October 5th.  St. Faustina Kowalska.  Mystic.  Stigmatic.  Vessel through which the (much needed and) important message of MERCY was directly given to us.  MERCY.  It’s there for you, right now.  Yeah, you.

October 7th: Feast of Our Lady of the Rosary.  Back when I was in college and part of a campus ministry retreat team, I was put in charge of saying the rosary every day at 2pm (and inviting the rest of the campus to join me.  I was usually alone.) I learned how to recite the rosary very quickly, and I didn’t appreciate the calmness it brings to me as an adult.  When my babies were little and I had long times to nurse them before bed I’d pray it, and I mostly didn’t fall asleep myself.  I’d highly recommend this for those with anxious, fearful minds that like to obsess mercilessly over things for hours (or days) at a time.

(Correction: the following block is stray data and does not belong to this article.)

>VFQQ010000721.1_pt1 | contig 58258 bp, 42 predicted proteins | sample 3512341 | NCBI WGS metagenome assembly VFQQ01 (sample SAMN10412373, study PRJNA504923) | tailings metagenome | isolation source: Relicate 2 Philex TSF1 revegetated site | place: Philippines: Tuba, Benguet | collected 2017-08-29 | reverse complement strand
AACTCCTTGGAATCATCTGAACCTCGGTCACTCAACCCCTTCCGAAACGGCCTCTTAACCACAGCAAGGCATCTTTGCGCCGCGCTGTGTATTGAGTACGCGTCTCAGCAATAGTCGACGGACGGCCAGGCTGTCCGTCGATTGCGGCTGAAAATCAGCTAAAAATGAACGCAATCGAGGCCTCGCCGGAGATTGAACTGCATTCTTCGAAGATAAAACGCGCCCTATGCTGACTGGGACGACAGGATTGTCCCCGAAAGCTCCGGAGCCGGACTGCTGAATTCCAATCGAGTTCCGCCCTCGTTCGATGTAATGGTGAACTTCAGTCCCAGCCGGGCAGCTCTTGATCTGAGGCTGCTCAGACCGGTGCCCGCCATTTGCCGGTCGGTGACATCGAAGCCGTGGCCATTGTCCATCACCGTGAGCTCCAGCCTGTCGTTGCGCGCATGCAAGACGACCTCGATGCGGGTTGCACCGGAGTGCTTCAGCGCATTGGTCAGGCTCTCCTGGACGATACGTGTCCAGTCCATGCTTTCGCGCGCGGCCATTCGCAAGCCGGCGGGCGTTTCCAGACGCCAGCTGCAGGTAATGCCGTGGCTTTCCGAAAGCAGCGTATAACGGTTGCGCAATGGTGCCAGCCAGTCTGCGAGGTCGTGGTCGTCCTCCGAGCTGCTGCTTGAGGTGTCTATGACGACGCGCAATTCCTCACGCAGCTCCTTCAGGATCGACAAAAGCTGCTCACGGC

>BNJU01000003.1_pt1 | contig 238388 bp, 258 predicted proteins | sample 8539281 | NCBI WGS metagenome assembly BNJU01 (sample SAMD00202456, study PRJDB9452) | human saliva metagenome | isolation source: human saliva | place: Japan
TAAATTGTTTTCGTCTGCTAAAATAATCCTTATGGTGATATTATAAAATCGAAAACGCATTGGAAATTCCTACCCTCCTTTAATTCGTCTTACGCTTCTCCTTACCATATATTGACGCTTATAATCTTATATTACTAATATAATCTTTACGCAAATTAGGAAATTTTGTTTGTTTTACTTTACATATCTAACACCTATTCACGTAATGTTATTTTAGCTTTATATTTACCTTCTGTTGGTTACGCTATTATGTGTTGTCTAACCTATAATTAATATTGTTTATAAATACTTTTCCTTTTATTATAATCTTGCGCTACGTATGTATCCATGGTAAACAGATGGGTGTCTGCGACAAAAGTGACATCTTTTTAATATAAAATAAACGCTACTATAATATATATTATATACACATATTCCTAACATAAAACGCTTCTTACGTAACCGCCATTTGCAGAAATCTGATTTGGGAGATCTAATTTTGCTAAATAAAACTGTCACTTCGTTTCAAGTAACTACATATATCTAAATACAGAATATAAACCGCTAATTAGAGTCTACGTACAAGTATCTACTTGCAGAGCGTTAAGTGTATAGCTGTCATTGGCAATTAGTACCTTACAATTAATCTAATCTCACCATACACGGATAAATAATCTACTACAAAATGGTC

October 15th: St. Theresa of Avila.  What I love best about St. Theresa was that she was a reformer, and the way she reformed was she returned (and encouraged others to) return to the basics of Jesus’ message: help the poor and the suffering. Pray. Serve, serve, serve.  And become poor (at least in spirit) in order to remember the most least among us.

*(There are seriously so many saints that we honor in October, so I’m going to skip some in order to go to bed at a decent hour.)*